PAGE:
Motorcycle Memorabilia and Collectibles

Motorcycle Memorabilia and Collectibles
The motorcycle collector's market is a world apart from the high prices and hysteria which surround automobilia.





 There is just as much biker detritus left in the wake of a Formula One motorcycle race as in any four-wheeled Grand Prix but it doesn't seem to engender quite the same loyal following. Naturally, motorcycle races lack the same high profile yet the thousands of TT enthusiasts who travel to the Isle of Man each year prove that there is the potential for a strong collectors' market.





 It's impossible to put an exact value on many motorcycle items. Old manuals and magazines, they have a kind of accepted price. So the first issue of'Classic Bike' magazine is worth around £25;$40 otherwise it's what someone's prepared to pay for it."




Motorcycle Memorabilia and Collectibles
Workshop manuals, original sales brochures and histories of individual marques are all very salable, ranging from £10-15 for a modern book  up to £30-50 $50-70 for a rare brochure. Even quite young accessories can be valuable. The motorcycle version of the 1960s' AA badge sells for around £30 $45 while the more common car equivalent would only rate at £5-10 $10 15

Like any collecting field, a few top names grab the lion's share of attention. Harley-Davidson is the one make that stands head and shoulders above the rest. Founded in Milwaukee in 1903 by William S. Harley and Arthur Davidson,


Harley-Davidson has become an American legend. According to Charles E. Deane and Brian Crichton, authors of 'A History of Motorcycling': "





Harleys have remained unique and that is one reason why the Japanese motorcycle invasion of the United States in the 1960s, although damaging to the company, could not destroy the special corner of the market the Harley had.




Motorcycle Memorabilia and Collectibles

The engineering behind the bikes parallels the huge gas-guzzling cars produced in Detroit. Harleys use engines so large they would be adequate for a medium-sized saloon car but these bikes are not geared for high speed; the 55mph speed limit in the USA makes that virtually impossible. Instead, they're intended for ciwsing the vast open spaces of North America in comfort.



Harley-Davidson, as the only US bike manufacturer to survive the 1930s, has a very special place in the hearts of enthusiasts and its iconic status has been exploited to the full by the company. Every conceivable spin-off product is available to the Harley owner - even Harley-Davidson aftershave and beer .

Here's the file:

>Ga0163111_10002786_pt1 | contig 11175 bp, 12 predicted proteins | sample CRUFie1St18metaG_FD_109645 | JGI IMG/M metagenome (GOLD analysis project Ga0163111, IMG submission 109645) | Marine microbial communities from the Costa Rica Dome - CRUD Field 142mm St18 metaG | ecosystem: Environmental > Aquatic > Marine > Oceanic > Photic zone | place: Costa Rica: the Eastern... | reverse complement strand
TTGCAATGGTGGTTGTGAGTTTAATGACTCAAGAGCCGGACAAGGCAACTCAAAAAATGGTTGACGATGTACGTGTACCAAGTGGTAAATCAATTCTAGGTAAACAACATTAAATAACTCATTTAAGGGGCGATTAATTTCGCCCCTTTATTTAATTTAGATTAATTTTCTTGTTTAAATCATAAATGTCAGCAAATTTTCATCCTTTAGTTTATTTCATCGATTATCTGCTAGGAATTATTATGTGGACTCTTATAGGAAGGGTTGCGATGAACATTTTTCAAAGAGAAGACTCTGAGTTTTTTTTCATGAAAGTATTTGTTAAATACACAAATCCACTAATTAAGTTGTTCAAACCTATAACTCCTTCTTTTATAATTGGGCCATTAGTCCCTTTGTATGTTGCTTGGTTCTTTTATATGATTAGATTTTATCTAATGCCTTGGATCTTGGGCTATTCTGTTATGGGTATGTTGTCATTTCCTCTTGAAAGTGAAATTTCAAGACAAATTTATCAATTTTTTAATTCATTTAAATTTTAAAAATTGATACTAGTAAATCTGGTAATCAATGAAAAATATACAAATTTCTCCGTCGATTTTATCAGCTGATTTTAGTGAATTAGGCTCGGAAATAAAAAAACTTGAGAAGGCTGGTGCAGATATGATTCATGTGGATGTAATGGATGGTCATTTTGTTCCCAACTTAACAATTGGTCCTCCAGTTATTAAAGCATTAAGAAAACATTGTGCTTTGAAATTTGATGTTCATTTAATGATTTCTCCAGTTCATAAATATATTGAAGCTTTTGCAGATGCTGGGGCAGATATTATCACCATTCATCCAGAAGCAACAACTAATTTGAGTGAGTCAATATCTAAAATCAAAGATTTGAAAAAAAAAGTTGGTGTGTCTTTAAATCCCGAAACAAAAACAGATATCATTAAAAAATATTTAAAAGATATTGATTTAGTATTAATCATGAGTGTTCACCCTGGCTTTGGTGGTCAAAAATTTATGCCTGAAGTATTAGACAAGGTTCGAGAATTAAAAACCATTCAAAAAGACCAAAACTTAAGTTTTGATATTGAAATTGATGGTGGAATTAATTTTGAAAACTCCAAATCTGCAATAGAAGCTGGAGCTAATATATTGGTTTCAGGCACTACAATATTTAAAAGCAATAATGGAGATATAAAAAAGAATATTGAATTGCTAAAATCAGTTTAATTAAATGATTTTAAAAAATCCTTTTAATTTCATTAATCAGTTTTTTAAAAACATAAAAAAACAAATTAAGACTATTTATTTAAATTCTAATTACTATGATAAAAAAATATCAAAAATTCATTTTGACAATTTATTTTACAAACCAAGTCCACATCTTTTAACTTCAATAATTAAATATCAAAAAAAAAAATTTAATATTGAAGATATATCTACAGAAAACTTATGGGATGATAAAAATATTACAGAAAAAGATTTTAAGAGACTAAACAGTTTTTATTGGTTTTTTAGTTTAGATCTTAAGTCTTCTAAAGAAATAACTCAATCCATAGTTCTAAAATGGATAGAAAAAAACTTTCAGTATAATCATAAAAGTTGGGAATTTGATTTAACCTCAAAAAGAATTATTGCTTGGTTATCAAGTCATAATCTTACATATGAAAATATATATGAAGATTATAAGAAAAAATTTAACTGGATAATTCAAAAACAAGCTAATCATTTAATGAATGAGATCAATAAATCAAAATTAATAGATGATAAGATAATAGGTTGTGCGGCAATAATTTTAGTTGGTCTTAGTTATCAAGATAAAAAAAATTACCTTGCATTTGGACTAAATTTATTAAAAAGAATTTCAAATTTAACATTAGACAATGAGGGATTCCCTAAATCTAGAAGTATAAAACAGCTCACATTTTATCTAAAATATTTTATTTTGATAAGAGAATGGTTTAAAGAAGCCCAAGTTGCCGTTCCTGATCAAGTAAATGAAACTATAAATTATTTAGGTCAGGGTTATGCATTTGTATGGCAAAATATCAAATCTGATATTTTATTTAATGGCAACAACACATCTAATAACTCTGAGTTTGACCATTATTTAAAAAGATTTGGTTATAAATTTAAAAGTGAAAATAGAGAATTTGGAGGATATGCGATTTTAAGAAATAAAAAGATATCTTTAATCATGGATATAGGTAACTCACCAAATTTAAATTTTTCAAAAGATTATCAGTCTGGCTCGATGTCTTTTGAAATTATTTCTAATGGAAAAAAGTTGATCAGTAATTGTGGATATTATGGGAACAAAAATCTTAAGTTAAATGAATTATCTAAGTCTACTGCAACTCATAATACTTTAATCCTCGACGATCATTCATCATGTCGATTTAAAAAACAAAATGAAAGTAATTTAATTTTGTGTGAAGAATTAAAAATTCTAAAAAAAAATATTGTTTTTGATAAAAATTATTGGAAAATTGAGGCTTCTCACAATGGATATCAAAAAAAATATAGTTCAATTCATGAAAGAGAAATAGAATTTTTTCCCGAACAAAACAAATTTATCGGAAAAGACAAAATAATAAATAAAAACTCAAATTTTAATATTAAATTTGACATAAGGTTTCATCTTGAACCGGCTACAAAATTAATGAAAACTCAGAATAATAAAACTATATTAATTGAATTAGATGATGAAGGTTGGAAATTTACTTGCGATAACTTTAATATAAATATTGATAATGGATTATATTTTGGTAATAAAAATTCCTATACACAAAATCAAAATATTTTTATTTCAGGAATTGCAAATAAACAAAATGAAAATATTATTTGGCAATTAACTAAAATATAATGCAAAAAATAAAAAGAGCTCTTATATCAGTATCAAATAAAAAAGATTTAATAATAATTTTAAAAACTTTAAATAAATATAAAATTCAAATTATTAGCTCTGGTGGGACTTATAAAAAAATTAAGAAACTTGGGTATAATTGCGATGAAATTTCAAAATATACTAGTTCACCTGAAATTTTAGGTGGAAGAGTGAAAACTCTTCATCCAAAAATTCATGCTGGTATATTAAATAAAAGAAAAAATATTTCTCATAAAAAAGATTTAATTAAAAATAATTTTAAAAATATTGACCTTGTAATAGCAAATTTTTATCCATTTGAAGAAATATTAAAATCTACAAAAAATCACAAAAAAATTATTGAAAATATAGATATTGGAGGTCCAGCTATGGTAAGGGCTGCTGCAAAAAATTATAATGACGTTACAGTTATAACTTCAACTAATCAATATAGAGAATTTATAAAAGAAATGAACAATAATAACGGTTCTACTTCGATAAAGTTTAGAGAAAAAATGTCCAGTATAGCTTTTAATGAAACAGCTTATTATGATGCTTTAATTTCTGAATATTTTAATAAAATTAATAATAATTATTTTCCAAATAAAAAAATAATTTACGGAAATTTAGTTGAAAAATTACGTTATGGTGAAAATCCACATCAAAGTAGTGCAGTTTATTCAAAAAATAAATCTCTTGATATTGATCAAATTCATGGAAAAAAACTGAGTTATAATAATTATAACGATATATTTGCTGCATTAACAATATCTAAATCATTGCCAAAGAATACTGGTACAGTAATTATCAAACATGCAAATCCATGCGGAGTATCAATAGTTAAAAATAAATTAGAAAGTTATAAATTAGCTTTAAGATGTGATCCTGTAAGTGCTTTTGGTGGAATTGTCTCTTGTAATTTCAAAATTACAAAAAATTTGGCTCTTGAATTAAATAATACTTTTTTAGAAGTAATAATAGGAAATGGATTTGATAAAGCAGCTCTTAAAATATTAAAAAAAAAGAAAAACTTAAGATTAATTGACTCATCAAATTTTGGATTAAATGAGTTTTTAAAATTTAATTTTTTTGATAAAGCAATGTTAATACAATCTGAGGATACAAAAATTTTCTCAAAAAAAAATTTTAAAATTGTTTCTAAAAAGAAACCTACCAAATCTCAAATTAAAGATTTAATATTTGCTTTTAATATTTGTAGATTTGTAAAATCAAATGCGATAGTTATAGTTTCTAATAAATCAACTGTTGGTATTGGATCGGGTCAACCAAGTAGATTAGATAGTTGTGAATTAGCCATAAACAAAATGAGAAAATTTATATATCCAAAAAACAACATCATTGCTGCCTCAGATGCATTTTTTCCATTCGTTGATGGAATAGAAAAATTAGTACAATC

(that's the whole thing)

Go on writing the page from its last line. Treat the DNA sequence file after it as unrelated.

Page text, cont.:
But it's not just Harley-Davidson which has jumped on the collectibles  bandwagon. Licensed products have poured forth, like the Franklin Mint Harley fob watch selling for around £75. $100
 Franklin mint collectors knife, £29.95; $50 Easy Rider video, £10-15; $20 25 and Harley toiletries, £2-3 $5 8 each.The high price of Harleys, both new and vintage, also puts owning one firmly into the middle-class bracket. The high income bracket of the average Harley owner makes them ideal potential collectors.


Motorcycle Memorabilia and Collectibles




Among the American competition, the only name that comes close is that of Indian. In its early days, this was a very innovative company; it became the first to introduce a two-speed counter-shaft transmission incorporating a clutch which won Indian the first three places in the 1911 TT.








Although Indian memorabilia can't compete with Harley-Davidson's vast reservoir of owners, the much shorter life of the company makes Indian memorabilia far rarer. An early Indian racing crash helmet £200- $300











In Britain,  there  motorcycling heritage is second to none. For an all-too-short period after the Second World War, the British bike reigned supreme. Models like the 1948 Vincent Black Shadow set a new benchmark in performance as one of the first 'super bikes': "Vincent memorabilia is very collectible because they were such high quality motorcycles.



















Motorcycle Memorabilia and Collectibles

BSA, Triumph and Norton rank as the best British makes and anything - from parts to tank badges - are collectible.






Like the American bike industry before it, British bike producers were dealt a mortal blow by the introduction of a cheap, affordable small motor car that could compete with even the mid-range motorcycles, both in terms of price and running costs The Mini did to British motorcycle companies what the Model T had done to their American cousins.


Motorcycle Memorabilia and Collectibles

The final death throes were the recession of 1979-81 when the last few bike producers in England went under. But, as with so many British firms, ultimate commercial failure makes their associated memorabilia all the more collectible .



Each country likes collecting its own; the Americans have Harley-Davidson and Indian; we have Triumph, Norton, and a dozen others.



 CollectibleCoach.com
           

1 comment:

  1. What an amazing example of Retro Culture the bikers photography is such a wonderful stuff to describe the bike rider’s moments and feelings. The bike rider’s are the very chill and crazy people they do and left any thing for their bike riding fun and experience, in know a days we also have these type of riders and I must advise them to please wear a best motorcycle helmet for making their riding experience very long , enjoyable and memorable for the future’s rider.

    ReplyDelete